Key trends from the software companies that remain resilient

Key trends from the software companies that remain resilient

2023 was an extremely challenging time for tech, with the software sector hit particularly hard as funding dried up and billions were wiped off the valuations of cloud companies.

Due to these market conditions, CIOs and IT buyers were given smaller budgets and forced to reckon with their software spend to reduce SaaS expenditure across the board. The result for SaaS businesses has been devastating, with many facing historic levels of customer churn and having to replace the revenue in a smaller market.

Despite a modest clawback as we head into 2024, the market is still nowhere near a full recovery. Instead, we’ve entered a new normal for the software industry, with annual growth rates for SaaS companies in September 2023 dramatically lower than they were 18 months earlier.

However, amidst this market turmoil some companies have thrived and grown faster in 2023 than in 2022. These companies have taken advantage of market trends and adopted certain key principles – monetizing AI; managing cash burn; prioritizing efficient operations; and embracing product-led growth – that set them out as “Outliers” in the SaaS sector. By learning from these businesses and adopting some of these traits, other SaaS businesses struggling from the past year can shape themselves into Outliers for 2024.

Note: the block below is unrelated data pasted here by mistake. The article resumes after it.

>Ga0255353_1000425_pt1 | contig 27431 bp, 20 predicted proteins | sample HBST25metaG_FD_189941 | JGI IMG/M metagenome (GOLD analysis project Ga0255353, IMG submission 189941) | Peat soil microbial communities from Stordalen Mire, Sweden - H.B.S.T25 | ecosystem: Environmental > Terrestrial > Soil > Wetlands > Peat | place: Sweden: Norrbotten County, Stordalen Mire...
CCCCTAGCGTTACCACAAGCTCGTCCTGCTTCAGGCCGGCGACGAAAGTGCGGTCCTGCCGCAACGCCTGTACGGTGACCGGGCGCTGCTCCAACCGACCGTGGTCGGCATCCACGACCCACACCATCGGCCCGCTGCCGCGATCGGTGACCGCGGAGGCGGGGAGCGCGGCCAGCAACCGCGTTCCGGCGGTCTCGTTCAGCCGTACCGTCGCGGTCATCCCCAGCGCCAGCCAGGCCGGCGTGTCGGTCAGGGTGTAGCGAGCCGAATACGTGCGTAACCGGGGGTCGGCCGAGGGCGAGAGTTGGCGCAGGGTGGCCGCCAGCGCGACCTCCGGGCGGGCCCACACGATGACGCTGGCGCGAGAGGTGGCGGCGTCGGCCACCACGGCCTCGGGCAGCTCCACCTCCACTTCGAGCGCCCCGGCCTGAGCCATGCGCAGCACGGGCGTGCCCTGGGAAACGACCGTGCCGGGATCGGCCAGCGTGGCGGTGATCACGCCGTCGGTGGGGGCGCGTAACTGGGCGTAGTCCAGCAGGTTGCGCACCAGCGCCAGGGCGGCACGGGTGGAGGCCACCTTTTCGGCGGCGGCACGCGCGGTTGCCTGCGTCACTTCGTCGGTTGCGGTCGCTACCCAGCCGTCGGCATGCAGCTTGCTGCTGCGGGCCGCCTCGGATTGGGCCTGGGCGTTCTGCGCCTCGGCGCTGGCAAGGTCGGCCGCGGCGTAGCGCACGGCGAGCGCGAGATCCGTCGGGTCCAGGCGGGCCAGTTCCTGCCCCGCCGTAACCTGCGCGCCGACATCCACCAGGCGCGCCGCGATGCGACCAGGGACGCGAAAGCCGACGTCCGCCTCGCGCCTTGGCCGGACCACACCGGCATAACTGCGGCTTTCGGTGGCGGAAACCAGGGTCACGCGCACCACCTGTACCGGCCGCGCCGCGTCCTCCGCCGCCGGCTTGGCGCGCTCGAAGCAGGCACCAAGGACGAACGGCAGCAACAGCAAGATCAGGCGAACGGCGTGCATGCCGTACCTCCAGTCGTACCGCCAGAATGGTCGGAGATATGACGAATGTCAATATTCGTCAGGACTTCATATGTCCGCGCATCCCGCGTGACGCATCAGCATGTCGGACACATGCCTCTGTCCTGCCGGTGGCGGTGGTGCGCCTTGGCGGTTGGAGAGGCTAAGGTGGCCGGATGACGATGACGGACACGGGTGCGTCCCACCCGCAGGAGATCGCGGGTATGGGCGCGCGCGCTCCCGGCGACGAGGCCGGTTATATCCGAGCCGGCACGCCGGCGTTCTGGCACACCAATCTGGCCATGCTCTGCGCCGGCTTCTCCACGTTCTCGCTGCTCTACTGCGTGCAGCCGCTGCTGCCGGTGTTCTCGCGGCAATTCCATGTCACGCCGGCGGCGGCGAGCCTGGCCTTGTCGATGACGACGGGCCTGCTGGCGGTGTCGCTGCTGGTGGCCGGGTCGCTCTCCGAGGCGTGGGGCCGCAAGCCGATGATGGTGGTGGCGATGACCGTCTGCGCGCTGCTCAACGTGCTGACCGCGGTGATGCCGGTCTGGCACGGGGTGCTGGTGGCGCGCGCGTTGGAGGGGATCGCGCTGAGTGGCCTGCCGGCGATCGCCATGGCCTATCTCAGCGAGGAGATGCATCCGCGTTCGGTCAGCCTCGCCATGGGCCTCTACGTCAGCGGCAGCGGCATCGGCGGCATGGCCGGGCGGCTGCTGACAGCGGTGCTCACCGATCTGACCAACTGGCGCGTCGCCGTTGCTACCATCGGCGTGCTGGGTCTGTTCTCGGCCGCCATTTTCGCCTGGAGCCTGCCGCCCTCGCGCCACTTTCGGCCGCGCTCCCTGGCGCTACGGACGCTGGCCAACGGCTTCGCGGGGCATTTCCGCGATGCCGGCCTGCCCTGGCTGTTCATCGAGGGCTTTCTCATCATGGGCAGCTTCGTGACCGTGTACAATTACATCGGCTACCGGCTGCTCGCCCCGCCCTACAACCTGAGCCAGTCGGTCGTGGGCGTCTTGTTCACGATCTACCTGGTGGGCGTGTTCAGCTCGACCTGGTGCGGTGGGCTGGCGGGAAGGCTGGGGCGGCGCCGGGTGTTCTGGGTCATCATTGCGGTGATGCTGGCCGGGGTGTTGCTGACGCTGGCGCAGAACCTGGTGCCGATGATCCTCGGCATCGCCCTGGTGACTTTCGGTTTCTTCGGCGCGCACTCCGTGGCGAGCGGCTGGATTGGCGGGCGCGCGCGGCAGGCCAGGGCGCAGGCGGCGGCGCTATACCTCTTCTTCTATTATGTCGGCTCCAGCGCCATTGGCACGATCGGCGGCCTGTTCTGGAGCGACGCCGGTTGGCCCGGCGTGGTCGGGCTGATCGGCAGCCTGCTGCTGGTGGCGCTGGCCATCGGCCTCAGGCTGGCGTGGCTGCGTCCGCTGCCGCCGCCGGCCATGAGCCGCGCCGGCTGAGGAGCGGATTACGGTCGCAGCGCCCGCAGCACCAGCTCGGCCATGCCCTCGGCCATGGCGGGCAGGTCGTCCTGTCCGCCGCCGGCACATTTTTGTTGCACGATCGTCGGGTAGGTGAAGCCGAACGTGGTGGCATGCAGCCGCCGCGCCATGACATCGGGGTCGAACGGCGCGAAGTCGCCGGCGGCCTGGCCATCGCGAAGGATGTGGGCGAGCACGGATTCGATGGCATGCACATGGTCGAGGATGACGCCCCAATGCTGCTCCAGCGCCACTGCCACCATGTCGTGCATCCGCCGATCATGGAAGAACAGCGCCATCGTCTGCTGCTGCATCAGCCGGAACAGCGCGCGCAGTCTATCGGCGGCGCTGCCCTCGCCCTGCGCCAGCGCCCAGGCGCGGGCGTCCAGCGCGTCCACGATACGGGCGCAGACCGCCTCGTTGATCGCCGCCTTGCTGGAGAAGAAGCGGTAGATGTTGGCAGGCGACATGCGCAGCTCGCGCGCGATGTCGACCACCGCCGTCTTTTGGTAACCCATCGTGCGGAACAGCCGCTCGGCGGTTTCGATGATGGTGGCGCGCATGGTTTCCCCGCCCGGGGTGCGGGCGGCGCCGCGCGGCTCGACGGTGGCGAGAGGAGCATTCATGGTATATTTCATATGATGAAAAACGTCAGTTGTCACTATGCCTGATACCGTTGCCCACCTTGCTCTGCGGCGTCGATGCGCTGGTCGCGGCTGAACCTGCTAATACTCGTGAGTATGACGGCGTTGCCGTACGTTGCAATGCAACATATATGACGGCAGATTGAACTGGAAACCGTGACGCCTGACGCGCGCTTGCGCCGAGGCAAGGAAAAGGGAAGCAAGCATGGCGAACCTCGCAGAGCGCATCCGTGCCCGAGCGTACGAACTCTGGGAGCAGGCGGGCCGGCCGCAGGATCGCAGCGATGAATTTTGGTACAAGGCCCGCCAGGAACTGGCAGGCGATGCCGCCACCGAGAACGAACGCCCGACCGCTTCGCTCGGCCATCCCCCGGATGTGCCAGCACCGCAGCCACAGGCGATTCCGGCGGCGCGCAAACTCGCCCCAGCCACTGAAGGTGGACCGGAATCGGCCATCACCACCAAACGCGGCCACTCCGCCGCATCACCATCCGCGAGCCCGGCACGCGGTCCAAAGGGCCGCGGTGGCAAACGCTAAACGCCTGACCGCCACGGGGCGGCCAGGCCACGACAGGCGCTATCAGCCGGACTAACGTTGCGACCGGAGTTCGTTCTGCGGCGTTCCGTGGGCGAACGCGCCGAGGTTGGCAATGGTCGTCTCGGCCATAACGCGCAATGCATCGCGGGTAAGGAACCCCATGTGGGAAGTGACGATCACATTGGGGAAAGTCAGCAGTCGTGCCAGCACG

Christian Owens

Co-Founder and Executive Chairman of UK payments unicorn Paddle.

Monetizing AI

If 2022 was the year of the tech slowdown, then 2023 has been the year of AI. Investors are backing the technology heavily, with some of the year’s biggest funding rounds belonging to those businesses producing cutting-edge AI products. AI-native businesses are gaining serious backing, accounting for most new cloud-based unicorn companies in 2023.

This rapid rise has mostly been down to how easy-to-use AI is. Almost any business can start to implement AI into its operations without needing to completely overhaul its IT architecture, creating a vast opportunity for SaaS businesses trying to make their customers’ lives easier. And, as this technology improves, usage in companies of all sizes will surely accelerate.

But just plugging AI into existing processes is not enough for a software company to remain resilient for the long-term. To be competitive and sustainable, these companies also need to effectively monetise AI functionality. This means that AI should not be added for the sake of it – it needs to generate revenue and add value for customers. Otherwise, instead of helping SaaS businesses maintain growth during a downturn, it could become a source of unnecessary cash burn.